Correlapaedia - a Correlative Encyclopedia of Pediatric Imaging, Surgery, and Pathology
The patient was a newborn full term male with an anterior abdominal wall defect diagnosed via prenatal ultrasound.
Clinical Physical Exam:
A gastroschisis defect was present with the stomach, small bowel and appendix protruding out of the abdomen. Thin extremities with arthrogrypotic fourth finger contractures bilaterally were also noted.
The patient had a normal AFP and chromosome survey.
Clinical Differential Diagnosis:
A preoperative AP chest x-ray demonstrated gastroschisis with the bowel loops on the right side exterior to the baby.
Imaging Differential Diagnosis:
On the first day of life the defect was initially repaired. The stomach and small bowel were dilated due to there being colonic atresia just distal to the cecum. The distal colon was small in caliber. A silo for the abdominal contents was constructed using sterile silastic sheet material and Teflon mesh and sterile gauze and saran wrap. A gastrostomy and cecostomy were also placed.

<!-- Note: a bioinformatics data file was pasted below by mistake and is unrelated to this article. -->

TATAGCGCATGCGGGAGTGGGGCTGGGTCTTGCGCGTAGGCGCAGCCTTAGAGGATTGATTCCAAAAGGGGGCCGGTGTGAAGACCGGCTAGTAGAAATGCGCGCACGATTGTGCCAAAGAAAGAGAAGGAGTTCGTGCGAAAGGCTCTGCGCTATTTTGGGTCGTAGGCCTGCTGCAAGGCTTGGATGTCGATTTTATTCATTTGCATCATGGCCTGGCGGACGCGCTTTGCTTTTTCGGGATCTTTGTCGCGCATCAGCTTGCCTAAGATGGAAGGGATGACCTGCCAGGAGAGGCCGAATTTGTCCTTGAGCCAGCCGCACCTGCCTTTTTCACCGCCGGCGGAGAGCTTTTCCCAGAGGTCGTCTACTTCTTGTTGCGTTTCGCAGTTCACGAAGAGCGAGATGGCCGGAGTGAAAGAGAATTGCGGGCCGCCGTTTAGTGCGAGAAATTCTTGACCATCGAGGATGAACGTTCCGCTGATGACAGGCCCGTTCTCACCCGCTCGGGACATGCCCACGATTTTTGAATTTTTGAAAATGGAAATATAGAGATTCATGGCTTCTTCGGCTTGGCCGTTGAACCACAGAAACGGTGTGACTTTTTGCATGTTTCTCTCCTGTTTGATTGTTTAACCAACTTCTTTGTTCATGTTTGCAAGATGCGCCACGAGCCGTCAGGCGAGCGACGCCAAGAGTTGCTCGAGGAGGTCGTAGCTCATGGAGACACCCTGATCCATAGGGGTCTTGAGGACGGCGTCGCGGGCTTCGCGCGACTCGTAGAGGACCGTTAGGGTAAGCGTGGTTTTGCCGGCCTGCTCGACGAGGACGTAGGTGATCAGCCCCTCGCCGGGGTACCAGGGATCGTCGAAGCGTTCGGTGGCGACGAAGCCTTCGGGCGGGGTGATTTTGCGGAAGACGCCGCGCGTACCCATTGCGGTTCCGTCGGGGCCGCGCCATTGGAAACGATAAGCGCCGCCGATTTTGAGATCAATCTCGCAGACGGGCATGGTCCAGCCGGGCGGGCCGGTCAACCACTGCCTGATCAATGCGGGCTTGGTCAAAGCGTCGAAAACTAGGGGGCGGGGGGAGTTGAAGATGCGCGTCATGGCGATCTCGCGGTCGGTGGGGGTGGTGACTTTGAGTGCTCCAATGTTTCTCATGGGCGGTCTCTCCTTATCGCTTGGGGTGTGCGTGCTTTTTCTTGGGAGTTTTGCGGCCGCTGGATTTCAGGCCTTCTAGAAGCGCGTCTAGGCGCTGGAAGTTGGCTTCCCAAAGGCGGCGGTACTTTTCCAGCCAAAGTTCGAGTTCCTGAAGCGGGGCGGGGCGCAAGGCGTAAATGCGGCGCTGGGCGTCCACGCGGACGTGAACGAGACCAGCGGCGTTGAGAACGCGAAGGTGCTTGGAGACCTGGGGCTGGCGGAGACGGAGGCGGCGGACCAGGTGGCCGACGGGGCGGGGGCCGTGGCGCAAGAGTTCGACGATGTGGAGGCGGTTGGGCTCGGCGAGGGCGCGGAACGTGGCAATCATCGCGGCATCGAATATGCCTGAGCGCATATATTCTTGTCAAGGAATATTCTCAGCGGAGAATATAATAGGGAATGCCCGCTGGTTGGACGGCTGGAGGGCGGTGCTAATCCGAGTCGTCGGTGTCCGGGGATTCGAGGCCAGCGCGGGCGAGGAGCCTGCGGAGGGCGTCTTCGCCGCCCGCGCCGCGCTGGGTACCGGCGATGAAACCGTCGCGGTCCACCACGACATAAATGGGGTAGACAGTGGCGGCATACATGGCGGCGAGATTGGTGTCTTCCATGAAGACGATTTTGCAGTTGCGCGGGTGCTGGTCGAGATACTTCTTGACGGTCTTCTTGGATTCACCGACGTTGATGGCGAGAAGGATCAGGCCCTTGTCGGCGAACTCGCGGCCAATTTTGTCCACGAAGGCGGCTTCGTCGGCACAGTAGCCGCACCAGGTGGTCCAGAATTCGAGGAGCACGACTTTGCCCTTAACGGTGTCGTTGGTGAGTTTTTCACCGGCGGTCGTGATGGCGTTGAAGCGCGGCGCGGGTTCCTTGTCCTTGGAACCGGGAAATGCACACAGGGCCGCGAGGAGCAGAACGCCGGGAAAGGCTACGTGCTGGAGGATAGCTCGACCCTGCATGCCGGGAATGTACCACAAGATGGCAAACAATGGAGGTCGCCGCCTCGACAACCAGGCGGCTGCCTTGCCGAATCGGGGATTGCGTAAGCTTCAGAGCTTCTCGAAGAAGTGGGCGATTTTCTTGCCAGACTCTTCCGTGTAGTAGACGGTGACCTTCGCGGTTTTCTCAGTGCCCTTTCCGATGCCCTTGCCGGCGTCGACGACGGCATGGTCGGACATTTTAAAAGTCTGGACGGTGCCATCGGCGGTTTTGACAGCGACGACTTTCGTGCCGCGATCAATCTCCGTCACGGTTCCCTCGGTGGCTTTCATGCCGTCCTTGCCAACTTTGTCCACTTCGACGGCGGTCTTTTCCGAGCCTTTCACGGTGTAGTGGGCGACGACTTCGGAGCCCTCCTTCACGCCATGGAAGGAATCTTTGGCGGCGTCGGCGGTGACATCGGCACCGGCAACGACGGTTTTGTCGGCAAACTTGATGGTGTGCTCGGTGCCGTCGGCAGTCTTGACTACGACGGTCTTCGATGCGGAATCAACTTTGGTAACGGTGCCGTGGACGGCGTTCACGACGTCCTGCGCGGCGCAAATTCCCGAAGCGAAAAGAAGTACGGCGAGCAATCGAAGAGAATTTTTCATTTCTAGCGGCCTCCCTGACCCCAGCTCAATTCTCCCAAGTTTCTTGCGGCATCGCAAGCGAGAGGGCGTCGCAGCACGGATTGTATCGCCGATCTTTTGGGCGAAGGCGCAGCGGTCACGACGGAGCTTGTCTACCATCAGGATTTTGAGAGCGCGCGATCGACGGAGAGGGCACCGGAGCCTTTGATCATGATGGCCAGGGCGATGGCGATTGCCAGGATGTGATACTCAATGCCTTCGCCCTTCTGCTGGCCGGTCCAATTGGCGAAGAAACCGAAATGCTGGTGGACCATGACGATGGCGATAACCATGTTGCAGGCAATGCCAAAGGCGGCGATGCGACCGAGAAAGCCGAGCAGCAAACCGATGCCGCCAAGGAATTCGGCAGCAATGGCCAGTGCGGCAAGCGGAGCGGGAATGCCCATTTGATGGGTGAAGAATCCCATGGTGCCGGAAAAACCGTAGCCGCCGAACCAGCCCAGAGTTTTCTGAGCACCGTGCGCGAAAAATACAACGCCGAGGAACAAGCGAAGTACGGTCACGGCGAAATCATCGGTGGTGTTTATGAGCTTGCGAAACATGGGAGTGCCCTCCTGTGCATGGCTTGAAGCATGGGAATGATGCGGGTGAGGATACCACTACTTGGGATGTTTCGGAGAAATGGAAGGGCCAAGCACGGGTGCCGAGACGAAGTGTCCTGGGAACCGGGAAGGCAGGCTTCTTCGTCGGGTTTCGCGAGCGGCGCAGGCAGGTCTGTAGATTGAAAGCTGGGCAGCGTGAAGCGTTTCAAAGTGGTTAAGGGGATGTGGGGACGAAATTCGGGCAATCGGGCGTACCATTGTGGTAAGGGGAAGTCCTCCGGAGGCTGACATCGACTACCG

Gastroschisis, Colonic Atresia, Post-Op GI Dysmotility, Arthrogryposis
Follow-up and Prognosis:
The silo was progressively reduced, returning the abdominal viscera to the abdominal cavity. The patient's cecum was eventually reanastomosed to his colon. The patient had difficulty with his total parenteral nutrition (TPN), resulting in TPN induced liver failure. The patient also had persistent GI dysmotility.
Case 19, Case 25, Case 52
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